Education Innovation Cluster Growth Requires Collaboration, Momentum, and Stamina
Several years ago, in August 2014, a few energetic, trusted people in the Baltimore EdTech ecosystem convinced me to attend the inaugural Education Innovation Clusters Convening in Pittsburgh. I did — and was inspired by the event and the belief that the work I had recently begun at Towson University via Towson University Incubator could help make a dent in the universe that is the Baltimore education innovation cluster.
The truth is that the Baltimore cluster has had its ups and downs over the last ten years, from the fragmented (2007–2010) to the prospectively centralized (2011–2014) to the now more decentralized but focused (2014–2017). Education innovation finds a way forward, but the momentum with which it is shared and replicated has different speeds and convictions, depending on who leads and leans in, what else is competing or shinier, macroeconomic and political trends, and sincere evidence of wins.
The 2017 Digital Promise Education Innovation Clusters Convening (#EdClusters17) was my second convening attendance across a four year span. This time was Kansas City and the Marion and Ewing Kauffman Foundation. The gathering was inspirational and engaging in many ways and included updates from approximately 15 clusters. The leading clusters (Boston, Chicago, New York City, Pittsburgh, and Rhode Island) are doing amazing work and sharing openly via Digital Promise and more directly with other clusters. LearnLaunch MAPLE, LEAP Innovations, NYC iZONE, Remake Learning, and EduvateRI are organizations and efforts that have set a high bar.
In addition to the stalwarts above, great work is occurring in other U.S. metro hubs: Austin, Charlottesville, Madison, NC Research Triangle, Northern NJ, San Diego, SE Kentucky, Tucson, and our host metro — Kansas City. I also gave a brief overview to larger convening of our efforts in Baltimore, in the last few years shouldered largely by Towson University Incubator.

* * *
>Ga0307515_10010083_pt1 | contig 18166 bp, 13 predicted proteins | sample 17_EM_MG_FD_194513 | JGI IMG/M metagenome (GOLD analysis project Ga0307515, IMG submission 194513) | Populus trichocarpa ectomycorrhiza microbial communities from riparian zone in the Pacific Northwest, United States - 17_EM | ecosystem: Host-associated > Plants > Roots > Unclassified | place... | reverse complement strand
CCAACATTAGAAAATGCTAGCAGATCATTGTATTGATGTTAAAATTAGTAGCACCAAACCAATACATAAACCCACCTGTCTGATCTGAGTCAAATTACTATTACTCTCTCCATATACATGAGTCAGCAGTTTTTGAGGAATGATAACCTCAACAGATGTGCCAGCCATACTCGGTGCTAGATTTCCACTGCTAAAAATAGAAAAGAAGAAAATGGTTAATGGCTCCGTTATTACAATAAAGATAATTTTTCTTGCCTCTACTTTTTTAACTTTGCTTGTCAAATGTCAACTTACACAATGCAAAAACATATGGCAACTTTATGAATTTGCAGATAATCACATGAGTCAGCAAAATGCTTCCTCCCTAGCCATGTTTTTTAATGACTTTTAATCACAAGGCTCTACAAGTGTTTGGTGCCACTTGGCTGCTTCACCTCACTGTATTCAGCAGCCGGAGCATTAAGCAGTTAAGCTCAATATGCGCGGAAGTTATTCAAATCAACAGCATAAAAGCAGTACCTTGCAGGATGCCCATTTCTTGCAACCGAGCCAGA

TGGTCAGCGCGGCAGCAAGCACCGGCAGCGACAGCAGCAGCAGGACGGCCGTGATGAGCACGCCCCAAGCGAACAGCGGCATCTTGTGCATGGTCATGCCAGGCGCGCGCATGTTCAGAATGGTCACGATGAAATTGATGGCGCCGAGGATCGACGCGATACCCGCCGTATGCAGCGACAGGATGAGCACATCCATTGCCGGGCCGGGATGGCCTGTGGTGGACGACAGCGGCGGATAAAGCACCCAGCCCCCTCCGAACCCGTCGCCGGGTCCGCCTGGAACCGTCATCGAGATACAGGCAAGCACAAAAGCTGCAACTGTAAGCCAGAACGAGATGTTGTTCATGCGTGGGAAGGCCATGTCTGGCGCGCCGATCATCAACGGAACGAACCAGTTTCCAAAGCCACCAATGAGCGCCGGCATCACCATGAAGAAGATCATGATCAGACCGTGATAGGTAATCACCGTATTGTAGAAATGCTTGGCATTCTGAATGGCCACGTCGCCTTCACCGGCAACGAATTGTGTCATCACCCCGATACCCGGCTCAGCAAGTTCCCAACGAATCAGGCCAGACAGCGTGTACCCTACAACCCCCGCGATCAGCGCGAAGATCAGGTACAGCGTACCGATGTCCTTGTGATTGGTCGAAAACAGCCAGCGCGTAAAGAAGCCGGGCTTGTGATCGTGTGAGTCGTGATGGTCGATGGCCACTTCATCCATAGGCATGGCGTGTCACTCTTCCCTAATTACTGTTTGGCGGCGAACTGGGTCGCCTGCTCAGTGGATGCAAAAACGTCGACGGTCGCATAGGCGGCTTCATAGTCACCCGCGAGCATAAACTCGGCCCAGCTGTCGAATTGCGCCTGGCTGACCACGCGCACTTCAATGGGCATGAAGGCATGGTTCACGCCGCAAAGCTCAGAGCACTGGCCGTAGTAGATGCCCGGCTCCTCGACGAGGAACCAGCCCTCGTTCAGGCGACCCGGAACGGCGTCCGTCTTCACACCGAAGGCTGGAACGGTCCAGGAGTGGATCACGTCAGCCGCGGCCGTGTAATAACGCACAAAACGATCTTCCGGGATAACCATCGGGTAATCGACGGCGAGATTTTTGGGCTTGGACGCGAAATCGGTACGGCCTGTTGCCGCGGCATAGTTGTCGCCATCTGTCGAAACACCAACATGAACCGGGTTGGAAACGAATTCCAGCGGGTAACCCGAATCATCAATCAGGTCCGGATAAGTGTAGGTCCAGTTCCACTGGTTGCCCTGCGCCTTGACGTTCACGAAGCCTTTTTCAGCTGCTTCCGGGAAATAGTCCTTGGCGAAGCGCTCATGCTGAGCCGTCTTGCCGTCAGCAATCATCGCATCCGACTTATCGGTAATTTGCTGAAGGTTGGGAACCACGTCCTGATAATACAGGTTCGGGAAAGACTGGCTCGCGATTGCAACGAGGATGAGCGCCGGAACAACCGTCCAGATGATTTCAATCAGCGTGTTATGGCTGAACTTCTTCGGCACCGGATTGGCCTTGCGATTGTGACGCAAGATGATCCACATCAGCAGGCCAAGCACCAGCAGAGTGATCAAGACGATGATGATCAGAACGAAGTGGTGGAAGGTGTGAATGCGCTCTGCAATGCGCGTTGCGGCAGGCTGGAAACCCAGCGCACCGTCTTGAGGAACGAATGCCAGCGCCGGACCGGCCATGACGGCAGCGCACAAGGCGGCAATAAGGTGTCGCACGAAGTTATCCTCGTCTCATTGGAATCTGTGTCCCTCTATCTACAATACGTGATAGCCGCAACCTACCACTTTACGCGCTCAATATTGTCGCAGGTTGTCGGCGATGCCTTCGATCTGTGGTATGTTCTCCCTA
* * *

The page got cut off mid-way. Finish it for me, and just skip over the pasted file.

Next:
My spin on the cluster convening is unsurprisingly more introspective. There are attributes from other clusters that can be applied to Baltimore, however, a few high level questions arise.
- What are the key elements required to make things work in Baltimore?
- How might we enlist a broad spectrum of stakeholders in the evolution?
- Should Baltimore become more centralized and, if so, is this best done through an existing entity or one with fresh legs?
From my 2017 participation and from the video and image supports below, I find some clarity. Spend two minutes with Cricket Fuller (Digital Promise), Dana Borelli-Murray (Highlander Institute, Rhode Island), Malliron Hodge (4.0 Schools, New Orleans), Sunanna Chand (Remake Learning, Pittsburgh) and Josh Schachter (CommunityShare, Tucson) as they explain what it takes to build an education innovation cluster.
So what about Baltimore, Charm City, the City that Reads, the Birthplace of the Star Bangled Banner? Is there a supportive infrastructure in Baltimore for a harbormaster to engage stakeholders and curate a shared vision? Maybe — but not yet implemented. Is there a defined pilot process for emerging innovation within K-12 or postsecondary? Nope. Is there dedicated capital for these endeavors or for entrepreneurs and enterprises to test innovative solutions? Nope. So, to borrow a 1980s meme, where’s the beef?
In Baltimore, we have unique cluster attributes and those quite similar to the urban condition across evolving ‘rust belt’ cities. Come on back for a follow-on post where I drill into more granular possibilities for the Baltimore education innovation cluster. If you’d like to witness education innovation, you must get out of the building, as they highlight in lean startup methodology. A near term answer to where’s the beef in Baltimore is not only evidenced but is brought to a sizzle in this week’s October 19 EdTech Innovation Showcase, held at Towson University’s Minnegan Room adjacent to Johnny Unitas Stadium.
In closing out my reflection of #EdClusters17, I must end with a metaphor. At the end of the 2.5 day convening and with a couple of hours to spare before heading to outbound planes, a half dozen or so attendees walked to the nearby Nelson-Atkins Museum of Art. Just outside the museum is the Donald J. Hall Sculpture Park where we came upon the perfect cluster build metaphor. In the long undulating journey that is cluster work, one must have fun along the way and be ever mindful of twists and turns that appear transparent but might otherwise be with impediment. Sincere thanks to Digital Promise and the Kauffman Foundation for hosting a wonderful convening with greatness of people, passion, and purpose.
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I am an edupreneur, edtech investor, and teacher-coach in Baltimore, MD. As the Director of Venture Creation at Towson University and via TU Incubator, I help support Maryland’s largest cluster of edtech companies.